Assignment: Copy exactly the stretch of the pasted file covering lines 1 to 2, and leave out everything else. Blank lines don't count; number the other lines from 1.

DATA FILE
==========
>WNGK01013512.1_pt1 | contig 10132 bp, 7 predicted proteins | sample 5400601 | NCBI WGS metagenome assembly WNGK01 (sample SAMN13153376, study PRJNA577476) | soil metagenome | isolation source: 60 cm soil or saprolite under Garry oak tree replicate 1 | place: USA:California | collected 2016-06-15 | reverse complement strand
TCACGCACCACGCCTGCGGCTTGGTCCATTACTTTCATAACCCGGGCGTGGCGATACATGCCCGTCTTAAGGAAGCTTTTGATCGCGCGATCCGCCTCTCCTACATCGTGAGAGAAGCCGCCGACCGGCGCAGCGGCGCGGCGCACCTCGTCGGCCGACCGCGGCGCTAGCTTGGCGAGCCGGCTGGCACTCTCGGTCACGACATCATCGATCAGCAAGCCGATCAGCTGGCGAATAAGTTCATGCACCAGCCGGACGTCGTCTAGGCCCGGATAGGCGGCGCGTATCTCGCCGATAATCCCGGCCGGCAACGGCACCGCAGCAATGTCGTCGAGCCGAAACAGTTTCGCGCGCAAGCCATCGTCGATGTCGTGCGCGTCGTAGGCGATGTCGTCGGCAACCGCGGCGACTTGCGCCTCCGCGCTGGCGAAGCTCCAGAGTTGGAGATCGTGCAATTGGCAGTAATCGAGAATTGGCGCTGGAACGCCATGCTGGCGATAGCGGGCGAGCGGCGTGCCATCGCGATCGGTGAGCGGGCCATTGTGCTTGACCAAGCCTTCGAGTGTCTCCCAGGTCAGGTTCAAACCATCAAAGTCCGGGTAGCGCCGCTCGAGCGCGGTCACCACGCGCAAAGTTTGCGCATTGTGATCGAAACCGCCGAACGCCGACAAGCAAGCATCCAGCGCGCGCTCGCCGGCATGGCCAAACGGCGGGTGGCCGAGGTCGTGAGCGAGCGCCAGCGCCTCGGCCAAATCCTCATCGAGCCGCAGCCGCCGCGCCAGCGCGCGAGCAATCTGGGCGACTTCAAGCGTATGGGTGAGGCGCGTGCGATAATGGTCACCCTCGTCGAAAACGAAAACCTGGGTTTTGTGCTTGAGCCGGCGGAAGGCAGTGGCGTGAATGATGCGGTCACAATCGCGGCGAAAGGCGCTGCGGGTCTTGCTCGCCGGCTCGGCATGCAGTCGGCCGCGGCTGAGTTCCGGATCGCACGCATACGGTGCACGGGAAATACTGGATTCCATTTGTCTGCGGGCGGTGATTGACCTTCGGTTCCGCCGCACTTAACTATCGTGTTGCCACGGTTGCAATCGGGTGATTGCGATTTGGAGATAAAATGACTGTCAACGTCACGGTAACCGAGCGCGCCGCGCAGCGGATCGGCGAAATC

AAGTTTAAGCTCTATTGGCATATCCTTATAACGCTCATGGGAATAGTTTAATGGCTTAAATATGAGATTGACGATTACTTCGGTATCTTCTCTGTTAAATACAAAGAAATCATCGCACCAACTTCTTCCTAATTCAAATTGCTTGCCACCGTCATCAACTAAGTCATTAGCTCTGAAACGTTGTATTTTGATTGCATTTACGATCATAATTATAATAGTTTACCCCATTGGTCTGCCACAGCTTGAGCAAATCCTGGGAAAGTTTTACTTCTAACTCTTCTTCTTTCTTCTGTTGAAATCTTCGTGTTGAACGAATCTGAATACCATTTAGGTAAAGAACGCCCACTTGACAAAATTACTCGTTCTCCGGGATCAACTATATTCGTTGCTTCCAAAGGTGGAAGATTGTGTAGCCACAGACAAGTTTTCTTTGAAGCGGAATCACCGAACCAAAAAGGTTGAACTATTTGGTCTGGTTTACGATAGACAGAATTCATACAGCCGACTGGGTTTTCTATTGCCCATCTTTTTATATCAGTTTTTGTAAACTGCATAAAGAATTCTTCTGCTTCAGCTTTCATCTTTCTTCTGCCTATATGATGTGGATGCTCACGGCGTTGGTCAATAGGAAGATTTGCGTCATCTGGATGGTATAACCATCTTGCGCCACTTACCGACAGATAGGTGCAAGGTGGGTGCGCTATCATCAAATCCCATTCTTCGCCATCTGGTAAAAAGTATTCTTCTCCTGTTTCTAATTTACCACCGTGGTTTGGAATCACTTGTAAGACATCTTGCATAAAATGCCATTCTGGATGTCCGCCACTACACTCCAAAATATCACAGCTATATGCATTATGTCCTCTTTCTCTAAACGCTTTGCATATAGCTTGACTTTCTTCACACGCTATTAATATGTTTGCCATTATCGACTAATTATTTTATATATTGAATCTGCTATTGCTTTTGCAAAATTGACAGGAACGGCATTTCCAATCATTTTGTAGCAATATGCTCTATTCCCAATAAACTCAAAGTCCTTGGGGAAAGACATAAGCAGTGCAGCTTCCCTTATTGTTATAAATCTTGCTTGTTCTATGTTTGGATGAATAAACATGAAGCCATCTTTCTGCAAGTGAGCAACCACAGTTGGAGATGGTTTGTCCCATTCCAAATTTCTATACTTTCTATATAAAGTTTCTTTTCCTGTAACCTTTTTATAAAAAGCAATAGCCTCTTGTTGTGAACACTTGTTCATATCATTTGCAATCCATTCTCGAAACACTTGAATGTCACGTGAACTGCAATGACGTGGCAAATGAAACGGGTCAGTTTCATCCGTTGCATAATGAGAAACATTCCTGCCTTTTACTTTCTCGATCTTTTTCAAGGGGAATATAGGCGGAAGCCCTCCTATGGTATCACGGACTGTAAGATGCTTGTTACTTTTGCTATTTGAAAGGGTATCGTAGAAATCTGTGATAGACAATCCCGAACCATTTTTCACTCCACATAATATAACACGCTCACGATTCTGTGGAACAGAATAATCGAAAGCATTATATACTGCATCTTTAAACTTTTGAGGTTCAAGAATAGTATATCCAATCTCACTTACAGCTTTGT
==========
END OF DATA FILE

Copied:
>WNGK01013512.1_pt1 | contig 10132 bp, 7 predicted proteins | sample 5400601 | NCBI WGS metagenome assembly WNGK01 (sample SAMN13153376, study PRJNA577476) | soil metagenome | isolation source: 60 cm soil or saprolite under Garry oak tree replicate 1 | place: USA:California | collected 2016-06-15 | reverse complement strand
TCACGCACCACGCCTGCGGCTTGGTCCATTACTTTCATAACCCGGGCGTGGCGATACATGCCCGTCTTAAGGAAGCTTTTGATCGCGCGATCCGCCTCTCCTACATCGTGAGAGAAGCCGCCGACCGGCGCAGCGGCGCGGCGCACCTCGTCGGCCGACCGCGGCGCTAGCTTGGCGAGCCGGCTGGCACTCTCGGTCACGACATCATCGATCAGCAAGCCGATCAGCTGGCGAATAAGTTCATGCACCAGCCGGACGTCGTCTAGGCCCGGATAGGCGGCGCGTATCTCGCCGATAATCCCGGCCGGCAACGGCACCGCAGCAATGTCGTCGAGCCGAAACAGTTTCGCGCGCAAGCCATCGTCGATGTCGTGCGCGTCGTAGGCGATGTCGTCGGCAACCGCGGCGACTTGCGCCTCCGCGCTGGCGAAGCTCCAGAGTTGGAGATCGTGCAATTGGCAGTAATCGAGAATTGGCGCTGGAACGCCATGCTGGCGATAGCGGGCGAGCGGCGTGCCATCGCGATCGGTGAGCGGGCCATTGTGCTTGACCAAGCCTTCGAGTGTCTCCCAGGTCAGGTTCAAACCATCAAAGTCCGGGTAGCGCCGCTCGAGCGCGGTCACCACGCGCAAAGTTTGCGCATTGTGATCGAAACCGCCGAACGCCGACAAGCAAGCATCCAGCGCGCGCTCGCCGGCATGGCCAAACGGCGGGTGGCCGAGGTCGTGAGCGAGCGCCAGCGCCTCGGCCAAATCCTCATCGAGCCGCAGCCGCCGCGCCAGCGCGCGAGCAATCTGGGCGACTTCAAGCGTATGGGTGAGGCGCGTGCGATAATGGTCACCCTCGTCGAAAACGAAAACCTGGGTTTTGTGCTTGAGCCGGCGGAAGGCAGTGGCGTGAATGATGCGGTCACAATCGCGGCGAAAGGCGCTGCGGGTCTTGCTCGCCGGCTCGGCATGCAGTCGGCCGCGGCTGAGTTCCGGATCGCACGCATACGGTGCACGGGAAATACTGGATTCCATTTGTCTGCGGGCGGTGATTGACCTTCGGTTCCGCCGCACTTAACTATCGTGTTGCCACGGTTGCAATCGGGTGATTGCGATTTGGAGATAAAATGACTGTCAACGTCACGGTAACCGAGCGCGCCGCGCAGCGGATCGGCGAAATC